A few facts are indisputable: Peter DeGroot disappeared into the woods surrounding Slocan on October 9 after an altercation was called in to the RCMP. This occurred between the hours of 12:00 p.m. and 1:00 p.m. After the police responded, at least one shot was fired and the window of the police car was damaged. A manhunt ensued. The village was locked down with police presence; inhabitants were warned to stay indoors and all traffic coming in or going out was stopped and inspected before being allowed to proceed. By Saturday, things were getting back to normal in Slocan and the RCMP changed their position to appeal to DeGroot. By Sunday, DeGroot was dead. I think everyone can agree on this much.
By initial mainstream media accounts, Peter DeGroot was an anti-authoritarian with a military background who abused his farm animals, engaged in a “shoot-out with police,” and then fled into the woods, creating a standoff with authority. He was to be considered armed and dangerous. The only photo published of him was unflattering, starkly-lit and reminiscent of a mugshot. This created an overall negative image of the reclusive man. Schools and businesses were closed, residents were told to stay inside, plenty of extra police presence was ordered and the media vehicles began to show up. A helicopter began patrolling overhead and the sleepy village of Slocan became a war zone, looking more like a Hollywood set than a quiet valley town on the river.
And then Andrea Bell spoke up. A Nelson resident, she had been reading the news reports about this event in Slocan but when his name was revealed, she was horrified to learn it was someone she and her partner knew quite well. Andrea took to social media and created a Facebook post describing him in a different manner than what the conventional media had been. She admitted he wasn’t “soft and fluffy either.” Many people seconded her opinion. Those who knew DeGroot personally used words like, “very soft spoken, kind person,” “nothing if not intelligent,” “Peter is an amazing man, and obviously misunderstood by the ‘majority’” and “I know this man and he has always acted fairly towards me and my kin.” These unsolicited opinions certainly give one food for thought, if only to lend some dimension to the demonization of a character who became notorious overnight in the media, not having been able to speak for himself.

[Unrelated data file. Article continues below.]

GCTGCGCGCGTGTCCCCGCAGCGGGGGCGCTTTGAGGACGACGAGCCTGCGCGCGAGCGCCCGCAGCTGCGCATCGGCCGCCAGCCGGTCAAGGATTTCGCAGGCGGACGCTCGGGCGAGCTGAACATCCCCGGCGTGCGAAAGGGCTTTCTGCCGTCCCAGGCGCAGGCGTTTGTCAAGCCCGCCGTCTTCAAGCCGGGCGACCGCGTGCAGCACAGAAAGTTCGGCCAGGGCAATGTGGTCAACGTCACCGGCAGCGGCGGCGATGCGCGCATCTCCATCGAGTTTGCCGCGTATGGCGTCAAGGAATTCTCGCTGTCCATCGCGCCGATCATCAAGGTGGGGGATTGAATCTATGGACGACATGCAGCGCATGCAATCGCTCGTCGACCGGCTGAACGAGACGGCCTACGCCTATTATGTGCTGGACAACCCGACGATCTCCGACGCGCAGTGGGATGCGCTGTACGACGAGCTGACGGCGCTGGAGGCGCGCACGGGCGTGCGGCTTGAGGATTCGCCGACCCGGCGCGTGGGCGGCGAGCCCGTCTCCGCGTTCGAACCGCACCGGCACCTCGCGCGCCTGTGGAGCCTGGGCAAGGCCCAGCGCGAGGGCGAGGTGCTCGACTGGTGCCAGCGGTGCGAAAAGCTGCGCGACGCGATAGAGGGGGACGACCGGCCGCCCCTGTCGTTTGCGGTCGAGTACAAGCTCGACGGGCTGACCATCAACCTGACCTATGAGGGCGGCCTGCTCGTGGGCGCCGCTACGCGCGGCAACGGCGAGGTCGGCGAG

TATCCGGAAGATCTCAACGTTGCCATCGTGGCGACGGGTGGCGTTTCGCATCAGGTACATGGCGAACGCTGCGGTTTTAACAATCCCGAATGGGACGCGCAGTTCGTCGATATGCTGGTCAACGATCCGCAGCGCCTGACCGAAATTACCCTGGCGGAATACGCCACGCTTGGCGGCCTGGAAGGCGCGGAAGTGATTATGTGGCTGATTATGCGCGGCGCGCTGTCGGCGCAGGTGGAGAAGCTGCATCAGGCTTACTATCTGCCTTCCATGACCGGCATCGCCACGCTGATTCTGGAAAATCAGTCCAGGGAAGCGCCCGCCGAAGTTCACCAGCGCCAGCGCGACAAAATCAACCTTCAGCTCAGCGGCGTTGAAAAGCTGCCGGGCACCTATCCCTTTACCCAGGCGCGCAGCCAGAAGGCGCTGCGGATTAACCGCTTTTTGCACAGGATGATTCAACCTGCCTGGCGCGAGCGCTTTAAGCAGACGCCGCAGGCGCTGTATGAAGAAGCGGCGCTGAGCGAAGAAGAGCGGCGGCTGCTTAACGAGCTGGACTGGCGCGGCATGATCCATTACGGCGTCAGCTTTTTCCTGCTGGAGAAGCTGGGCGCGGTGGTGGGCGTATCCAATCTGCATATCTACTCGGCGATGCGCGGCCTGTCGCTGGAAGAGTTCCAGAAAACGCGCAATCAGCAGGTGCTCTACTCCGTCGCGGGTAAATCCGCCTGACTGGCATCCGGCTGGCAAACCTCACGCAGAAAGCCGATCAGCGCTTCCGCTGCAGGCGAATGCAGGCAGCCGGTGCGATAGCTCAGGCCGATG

Why wasn’t the mainstream media speaking to this man’s family? Comments on the CBC webpage from a person claiming to be a cousin suggest DeGroot was the oldest of seven children and got top marks all through school, and that he had suffered from a brain aneurism. He had a story.
I contacted a few of the folks who wrote comments hoping to get an interview. I got an invitation to call Tracy Cameron, someone who knew him when he lived in Nelson. They met many years ago when she saw him knitting outside a coffee shop. Upon learning that the previously-unnamed subject of the manhunt was DeGroot, she immediately went to her local RCMP and gave a statement about his character. When speaking with me, she agreed he was a little different, but was not dangerous. She also stated that he had never been in the military, and she gave me some insight into DeGroot’s background; he was educated, came from a big loving family and had suffered a brain aneurism. His mother had nursed him back to health with a raw diet, which he still followed afterwards.
Words are powerful weapons, and it’s the media’s responsibility to not only tell the story but to also make it compelling. Embellishing and using dramatic angles gives television and radio media great sound bites, creates a buzz and attracts viewers or listeners. After all, without an audience there is no advertising and without ads, there is no money. Money is required to staff news coverage. I think we all get that.
As a new member of the media, I find it a very thin line to walk. On one hand, I want to create interesting stories and use vibrant language to attract and engage my readers. On the other hand, I have a very innate sense of fairness and equality. Things need to be true in order to print them, don’t they? At least I thought so. It bothers me greatly that mainstream, big media hasn’t bothered to research the other side of Peter De0Groot; no one is reporting that this man was reclusive, quiet, intelligent and a pacifist. Nowhere do reporters mention possible mental health issues or exactly what set this off. Was it an an argument, an eviction, something to do with the way he kept his animals, or lack of a federally regulated butcher?
Investigative journalism, at least in my opinion, should involve investigation: facts from both sides of the story, not just the RCMP as in this case.